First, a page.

Purpose Tea - Kenyan tea - purple tea Group of Kenyan tea pickers who went through Purpose Tea SAFI training

The meeting took place in an empty classroom at one of the local schools. Even though I was a few hours late, everyone waited for me and were dressed in their Sunday’s best. They welcomed me with song and jovial spirits. For them, enduring hardships is the daily norm so I really admire their high spirits and positive outlook on life. It was contagious.

One by one, they stood and told me their personal stories. They were so touching that at one point, I had to break out the tissues. Here are just a few examples:

There was a single mom of four children struggling to feed her kids on $1.50/day picking tea. After our training, she bought two hens and one cock with her $5 and grew a flock that laid eggs from which she fed her kids and sold at the local markets to provide additional income for her family. One example of small change that had a big impact.

 

Purpose Tea - Kenyan tea - purple tea Kenyan tea picker who went through the SAFI program

There was a man who told the story of his wife getting up every day at 4:00 am to do the household chores while he slept. There are so many studies that show women who disproportionately take on the burden of unpaid work lose out on opportunities for paid work and contributing to her family and the economy. After attending the training, he realized how the burden on his wife was negatively affecting their family and income. He began helping with household chores and with some work on the family budget, they were able to pay for their children’s school fees. This particular story truly touched me. Behavioral change is hard to come by when it’s ingrained in a culture and society, so even though this was one story, I realized small changes can have a big impact on improving lives.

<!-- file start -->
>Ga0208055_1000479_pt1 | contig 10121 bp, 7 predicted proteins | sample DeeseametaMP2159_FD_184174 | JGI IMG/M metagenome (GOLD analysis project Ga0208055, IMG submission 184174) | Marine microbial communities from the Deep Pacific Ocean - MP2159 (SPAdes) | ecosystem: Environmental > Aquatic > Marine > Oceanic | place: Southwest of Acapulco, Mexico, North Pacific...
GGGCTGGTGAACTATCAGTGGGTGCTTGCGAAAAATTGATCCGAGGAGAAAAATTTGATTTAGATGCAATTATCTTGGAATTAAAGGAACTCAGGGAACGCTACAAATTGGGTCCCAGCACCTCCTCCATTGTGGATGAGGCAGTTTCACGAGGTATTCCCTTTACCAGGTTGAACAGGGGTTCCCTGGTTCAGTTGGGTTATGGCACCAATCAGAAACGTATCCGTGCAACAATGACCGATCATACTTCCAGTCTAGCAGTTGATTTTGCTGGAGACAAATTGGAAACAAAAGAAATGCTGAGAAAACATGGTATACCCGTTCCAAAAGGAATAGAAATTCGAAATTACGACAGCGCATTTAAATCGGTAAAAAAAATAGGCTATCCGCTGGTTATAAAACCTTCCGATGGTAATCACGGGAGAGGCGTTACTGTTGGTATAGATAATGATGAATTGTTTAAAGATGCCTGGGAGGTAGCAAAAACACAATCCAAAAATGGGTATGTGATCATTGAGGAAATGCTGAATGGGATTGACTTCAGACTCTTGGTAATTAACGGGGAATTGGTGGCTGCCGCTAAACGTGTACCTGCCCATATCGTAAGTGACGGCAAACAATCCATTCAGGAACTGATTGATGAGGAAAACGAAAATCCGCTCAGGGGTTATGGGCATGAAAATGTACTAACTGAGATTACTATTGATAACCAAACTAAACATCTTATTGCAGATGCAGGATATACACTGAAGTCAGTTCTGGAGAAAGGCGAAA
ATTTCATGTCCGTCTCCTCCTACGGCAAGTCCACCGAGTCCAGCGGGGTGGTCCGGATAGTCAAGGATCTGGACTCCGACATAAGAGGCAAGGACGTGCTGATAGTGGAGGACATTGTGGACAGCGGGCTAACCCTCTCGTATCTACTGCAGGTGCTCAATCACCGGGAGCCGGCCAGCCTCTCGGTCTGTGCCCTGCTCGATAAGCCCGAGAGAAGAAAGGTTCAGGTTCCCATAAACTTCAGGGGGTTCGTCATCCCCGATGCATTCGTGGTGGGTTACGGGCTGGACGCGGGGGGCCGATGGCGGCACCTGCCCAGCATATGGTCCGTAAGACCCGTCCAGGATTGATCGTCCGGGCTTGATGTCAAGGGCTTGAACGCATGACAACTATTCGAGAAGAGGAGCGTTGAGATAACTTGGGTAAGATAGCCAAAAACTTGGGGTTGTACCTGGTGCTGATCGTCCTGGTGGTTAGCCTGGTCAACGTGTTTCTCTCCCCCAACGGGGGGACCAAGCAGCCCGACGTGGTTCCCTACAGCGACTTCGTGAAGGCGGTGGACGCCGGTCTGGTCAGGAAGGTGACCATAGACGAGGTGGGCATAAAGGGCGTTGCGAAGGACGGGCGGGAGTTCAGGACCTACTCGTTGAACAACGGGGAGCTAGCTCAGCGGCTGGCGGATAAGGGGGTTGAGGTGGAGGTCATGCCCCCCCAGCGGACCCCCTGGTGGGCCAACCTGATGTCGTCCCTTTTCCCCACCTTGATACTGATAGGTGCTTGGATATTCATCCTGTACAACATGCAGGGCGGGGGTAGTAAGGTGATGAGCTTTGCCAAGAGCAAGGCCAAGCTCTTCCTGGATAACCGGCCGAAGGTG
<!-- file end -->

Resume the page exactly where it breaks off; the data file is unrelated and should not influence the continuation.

I felt so hopeful about the stories I heard on this trip and I believe we are on a path to something good to improve the lives of those who live in deep poverty.

 

Purpose Tea - Kenyan Tea - Purple Tea Chi with a group of tea pickers who went through Purpose Tea's SAFI training

Open Goodness

Why is this training important? We want to arm our participants with skills and tools to continuously improve their own lives. With these skills, they are better equipped for success when they get access to land through our SAFI.

“Even though training is just one part of our SAFI, it dawned on me that small contributions can have a big impact. I hope you feel the same with your support and purchase of Purpose Tea.”

Not only are you doing something good for yourself by consuming antioxidant-rich purple tea, but your purchase contributes to improving the lives of female tea pickers, some of the most under-appreciated stakeholders in the business of tea. We should all feel good about that.

We strive to Open Goodness™ with every bottle of tea, for your health and for the world.

Thank you!

Chi

Founder & CEO